Project proposed by Jean-Jacques Sanchez
Text by Irina Raskin
“A little bit bizarre, I would say“- just one of many witnesses’ comments on the „Dancing in the Streets of Düsseldorf“project. Having the stage exchanged for the streets, public outdoor spaces have become the performing milieu of Jean-Jacques Sanchez. The aspect of meeting people lies in the focus of his practice as a dancer, so it was a natural evolution to take the step outside and to get in contact with strangers that probably have nothing to do with dance in their everyday life. This way of discovering a city – by improvising, reacting to architecture, the inhabitants and how their movement is organized – creates a different atmosphere within the usual everyday procedures. It allows catching the people’s attitude and communicating with them differently. So it is not about performing a show in a public space, but rather admitting into the flows of the city.
Together with Gudrun Lange, jayrope, Moritz Kotzerke from the media team and Julia Turbahn from tanzhaus nrw, Jean-Jacques set off to encounter Düsseldorf and its citizens. While Julia recorded the people’s reaction on audio, jayrope made photographs, Moritz followed the process via video camera and Gudrun took the chance to adapt Jean-Jacques’ approach.
Jean-Jacques started the first route at tanzhaus nrw, passed the drug advice and the railway station at Worringer Platz, went from the afro-barber-shops and Indian vegetables stores at the Kölner Straße through the huge construction sites at Am Wehrhahn to the branded retail stores at Schadow Straße and ended at the shopping district center Jan-Wellem-Platz. Here Gudrun started with the second route, which led through this area to the Königsalle, a landmark road of Düsseldorf with luxurious designer stores.
No matter, where the dance took place, the reactions of the people marked it as an unusual practice, however those reactions, their level of attention and evaluation towards this kind of irritation were very different.
When Jean-Jacques stayed at the railway station, his movements changed from dynamic open, wide ones with outwards extending limbs to typical waiting postures. Here many people followed his moves with curiosity. Some even asked what was happening and why he danced. Whereby, as some observers were asked about their thoughts on this situation, the majority speculated about drug consumption or a show for a reason behind it. Other people avoided a direct observation, like one man standing close to Jean-Jacques, gazing in the other direction with his back turned to him. Nevertheless, as Jean-Jacques reported later on, he didn’t experience a transmitted feeling of rejection or fear, but rather an acceptance of his being, permitting a co-existence. Generally, the people in this quarter seemed on the one hand to show their irritation more directly and on the other hand not being bothered, allowing an approximate happening. As the women and children at “Mayo Hair Salon” received Jean-Jacques dancing simultaneously with a bit of confusion and kindly joy, granting him all the space, which animated Jean-Jacques even to gently touch the hairdresser’s shoulder.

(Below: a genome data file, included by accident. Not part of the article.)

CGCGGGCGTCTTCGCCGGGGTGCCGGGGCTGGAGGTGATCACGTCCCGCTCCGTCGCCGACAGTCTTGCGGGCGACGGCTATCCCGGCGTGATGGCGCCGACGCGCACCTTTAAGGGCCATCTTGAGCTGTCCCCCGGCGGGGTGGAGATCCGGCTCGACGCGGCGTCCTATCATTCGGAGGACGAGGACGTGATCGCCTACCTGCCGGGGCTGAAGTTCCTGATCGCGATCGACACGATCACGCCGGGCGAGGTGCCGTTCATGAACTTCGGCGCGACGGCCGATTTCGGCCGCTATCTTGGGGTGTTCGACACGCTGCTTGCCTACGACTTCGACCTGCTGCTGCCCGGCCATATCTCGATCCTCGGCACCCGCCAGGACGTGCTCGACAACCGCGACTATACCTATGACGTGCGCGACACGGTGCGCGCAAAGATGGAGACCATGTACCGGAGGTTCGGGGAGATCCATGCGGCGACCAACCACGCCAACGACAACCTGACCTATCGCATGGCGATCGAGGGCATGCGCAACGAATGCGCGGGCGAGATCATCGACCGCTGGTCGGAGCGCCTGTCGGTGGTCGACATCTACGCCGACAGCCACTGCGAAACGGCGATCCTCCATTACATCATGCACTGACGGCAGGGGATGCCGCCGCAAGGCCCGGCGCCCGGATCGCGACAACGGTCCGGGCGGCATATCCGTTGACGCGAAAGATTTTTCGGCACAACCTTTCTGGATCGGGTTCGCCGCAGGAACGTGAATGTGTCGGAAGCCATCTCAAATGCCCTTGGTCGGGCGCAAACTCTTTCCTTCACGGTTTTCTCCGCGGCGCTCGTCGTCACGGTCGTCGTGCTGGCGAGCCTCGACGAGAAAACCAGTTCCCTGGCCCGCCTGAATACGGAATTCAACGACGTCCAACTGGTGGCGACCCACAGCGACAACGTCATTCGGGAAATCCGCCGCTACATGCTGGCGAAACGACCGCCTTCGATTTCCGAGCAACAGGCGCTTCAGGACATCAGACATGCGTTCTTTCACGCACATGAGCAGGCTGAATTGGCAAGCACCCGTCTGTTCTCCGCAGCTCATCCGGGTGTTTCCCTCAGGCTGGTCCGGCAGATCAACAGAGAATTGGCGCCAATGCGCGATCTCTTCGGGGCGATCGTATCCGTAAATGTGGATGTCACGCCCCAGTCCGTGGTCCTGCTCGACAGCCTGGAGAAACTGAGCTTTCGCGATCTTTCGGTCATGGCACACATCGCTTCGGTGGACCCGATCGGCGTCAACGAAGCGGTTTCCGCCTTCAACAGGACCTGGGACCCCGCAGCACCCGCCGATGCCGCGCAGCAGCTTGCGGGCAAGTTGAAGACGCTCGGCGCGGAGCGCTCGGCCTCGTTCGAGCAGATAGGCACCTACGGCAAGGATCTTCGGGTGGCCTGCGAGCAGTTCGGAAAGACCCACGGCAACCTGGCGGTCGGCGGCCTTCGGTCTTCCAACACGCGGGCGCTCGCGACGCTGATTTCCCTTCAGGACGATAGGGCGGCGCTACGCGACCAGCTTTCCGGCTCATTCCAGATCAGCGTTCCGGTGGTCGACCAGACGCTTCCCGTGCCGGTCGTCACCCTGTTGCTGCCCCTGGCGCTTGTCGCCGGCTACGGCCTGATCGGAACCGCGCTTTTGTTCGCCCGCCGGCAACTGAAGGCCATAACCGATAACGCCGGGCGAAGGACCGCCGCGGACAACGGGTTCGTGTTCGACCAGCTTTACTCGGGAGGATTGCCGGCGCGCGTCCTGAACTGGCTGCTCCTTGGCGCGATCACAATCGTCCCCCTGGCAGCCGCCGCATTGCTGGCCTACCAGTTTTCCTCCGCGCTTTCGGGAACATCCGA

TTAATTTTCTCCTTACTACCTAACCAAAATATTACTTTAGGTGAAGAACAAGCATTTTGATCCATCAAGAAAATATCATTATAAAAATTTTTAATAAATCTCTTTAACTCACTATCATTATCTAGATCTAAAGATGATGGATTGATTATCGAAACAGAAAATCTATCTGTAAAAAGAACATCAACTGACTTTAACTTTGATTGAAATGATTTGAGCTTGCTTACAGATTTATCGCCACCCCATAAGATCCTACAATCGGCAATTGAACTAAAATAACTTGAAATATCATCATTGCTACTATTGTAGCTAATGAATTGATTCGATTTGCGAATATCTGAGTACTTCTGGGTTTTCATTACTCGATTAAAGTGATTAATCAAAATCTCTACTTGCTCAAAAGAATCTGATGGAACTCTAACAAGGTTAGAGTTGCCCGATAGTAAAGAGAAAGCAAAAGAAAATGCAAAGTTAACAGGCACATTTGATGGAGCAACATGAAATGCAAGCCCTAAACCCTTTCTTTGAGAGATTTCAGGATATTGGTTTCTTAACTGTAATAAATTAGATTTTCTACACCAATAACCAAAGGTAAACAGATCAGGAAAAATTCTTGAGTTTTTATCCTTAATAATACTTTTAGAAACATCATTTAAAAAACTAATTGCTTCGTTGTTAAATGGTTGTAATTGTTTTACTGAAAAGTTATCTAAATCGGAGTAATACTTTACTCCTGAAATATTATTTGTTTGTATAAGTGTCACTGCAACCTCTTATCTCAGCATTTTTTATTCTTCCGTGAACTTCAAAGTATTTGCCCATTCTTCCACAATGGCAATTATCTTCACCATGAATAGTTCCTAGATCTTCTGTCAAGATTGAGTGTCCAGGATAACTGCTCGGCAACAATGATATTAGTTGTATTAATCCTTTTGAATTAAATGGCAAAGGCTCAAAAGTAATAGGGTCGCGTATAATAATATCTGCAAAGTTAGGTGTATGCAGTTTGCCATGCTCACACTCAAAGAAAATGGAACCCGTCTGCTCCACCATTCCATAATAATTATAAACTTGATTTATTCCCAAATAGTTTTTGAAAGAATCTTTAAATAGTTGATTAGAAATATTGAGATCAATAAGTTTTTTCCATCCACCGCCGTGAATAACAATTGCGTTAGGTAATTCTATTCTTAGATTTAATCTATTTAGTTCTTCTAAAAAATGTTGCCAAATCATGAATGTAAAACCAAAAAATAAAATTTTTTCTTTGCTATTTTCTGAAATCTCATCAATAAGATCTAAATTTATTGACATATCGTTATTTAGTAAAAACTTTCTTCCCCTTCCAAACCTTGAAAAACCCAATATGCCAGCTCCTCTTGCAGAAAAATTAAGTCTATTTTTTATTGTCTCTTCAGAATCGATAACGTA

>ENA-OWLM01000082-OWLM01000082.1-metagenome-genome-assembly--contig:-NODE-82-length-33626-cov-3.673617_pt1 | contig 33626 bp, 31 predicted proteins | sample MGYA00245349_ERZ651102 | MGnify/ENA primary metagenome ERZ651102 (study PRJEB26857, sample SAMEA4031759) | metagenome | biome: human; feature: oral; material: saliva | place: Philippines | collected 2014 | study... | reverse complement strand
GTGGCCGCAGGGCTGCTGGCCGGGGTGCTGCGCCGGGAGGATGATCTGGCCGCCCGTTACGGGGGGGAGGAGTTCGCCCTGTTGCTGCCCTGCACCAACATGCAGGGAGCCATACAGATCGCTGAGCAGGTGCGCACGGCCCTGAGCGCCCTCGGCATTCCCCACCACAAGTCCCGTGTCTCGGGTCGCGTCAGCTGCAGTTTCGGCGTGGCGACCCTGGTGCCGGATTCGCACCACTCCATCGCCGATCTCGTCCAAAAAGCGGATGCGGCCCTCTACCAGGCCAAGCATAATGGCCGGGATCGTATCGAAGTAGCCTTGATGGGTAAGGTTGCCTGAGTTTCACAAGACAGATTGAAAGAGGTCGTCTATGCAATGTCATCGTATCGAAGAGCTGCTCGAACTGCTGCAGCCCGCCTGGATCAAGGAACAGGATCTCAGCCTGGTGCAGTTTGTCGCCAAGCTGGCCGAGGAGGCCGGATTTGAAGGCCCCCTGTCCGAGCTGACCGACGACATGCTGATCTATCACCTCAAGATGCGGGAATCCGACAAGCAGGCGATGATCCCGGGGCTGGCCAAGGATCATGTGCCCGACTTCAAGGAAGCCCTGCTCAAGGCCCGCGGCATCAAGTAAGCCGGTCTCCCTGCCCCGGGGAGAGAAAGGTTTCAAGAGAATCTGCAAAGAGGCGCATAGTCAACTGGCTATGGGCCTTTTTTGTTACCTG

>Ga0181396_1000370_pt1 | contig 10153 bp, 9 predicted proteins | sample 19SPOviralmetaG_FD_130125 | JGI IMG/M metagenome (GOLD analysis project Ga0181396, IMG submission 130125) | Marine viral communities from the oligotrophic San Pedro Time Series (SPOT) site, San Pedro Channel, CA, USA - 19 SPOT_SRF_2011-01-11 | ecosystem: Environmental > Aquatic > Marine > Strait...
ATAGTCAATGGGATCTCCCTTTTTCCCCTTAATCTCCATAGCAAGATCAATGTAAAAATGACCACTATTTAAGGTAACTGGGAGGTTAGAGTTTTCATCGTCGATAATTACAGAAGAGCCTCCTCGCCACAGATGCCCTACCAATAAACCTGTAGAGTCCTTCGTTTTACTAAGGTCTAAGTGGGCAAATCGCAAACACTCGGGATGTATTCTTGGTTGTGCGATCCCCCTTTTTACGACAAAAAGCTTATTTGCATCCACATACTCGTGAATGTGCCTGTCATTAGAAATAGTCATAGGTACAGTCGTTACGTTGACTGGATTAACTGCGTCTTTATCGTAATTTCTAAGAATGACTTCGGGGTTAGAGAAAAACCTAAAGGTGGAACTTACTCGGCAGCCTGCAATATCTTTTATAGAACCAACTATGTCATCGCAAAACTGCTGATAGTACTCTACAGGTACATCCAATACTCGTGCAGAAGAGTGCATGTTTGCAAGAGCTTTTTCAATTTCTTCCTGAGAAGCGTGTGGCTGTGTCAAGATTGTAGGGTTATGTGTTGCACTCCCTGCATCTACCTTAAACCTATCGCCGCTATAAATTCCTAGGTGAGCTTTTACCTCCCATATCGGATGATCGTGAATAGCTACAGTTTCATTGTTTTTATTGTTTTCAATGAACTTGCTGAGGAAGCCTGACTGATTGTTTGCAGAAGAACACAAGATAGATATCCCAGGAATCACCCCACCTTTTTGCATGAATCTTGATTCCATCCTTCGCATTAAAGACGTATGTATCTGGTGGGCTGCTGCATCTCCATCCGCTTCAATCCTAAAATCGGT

Coming closer to the shopping street, the flood of people increased, the level of attention sank and notions on ballet and insanity appeared in the statements of the asked passers-by. The most people overlooked Jean-Jacques. Was it because they are used to performers in the centre of the city? Though the majority of the questioned people understood that it was not a common performance in order to entertain and collect money. This again led them to remark that such dancing should be practiced in private at home. The avoidance of eye contact was accompanied by maintaining corporal distance. Was it because they were afraid of the situation or simply feared to be drawn into participation? It is a thin line between tolerance and ignorance. Only two young women followed the process with apparent interest. They even spoke to Jean-Jacques, expressing their concerns according to his safety, as they thought dancing on the streets is dangerous.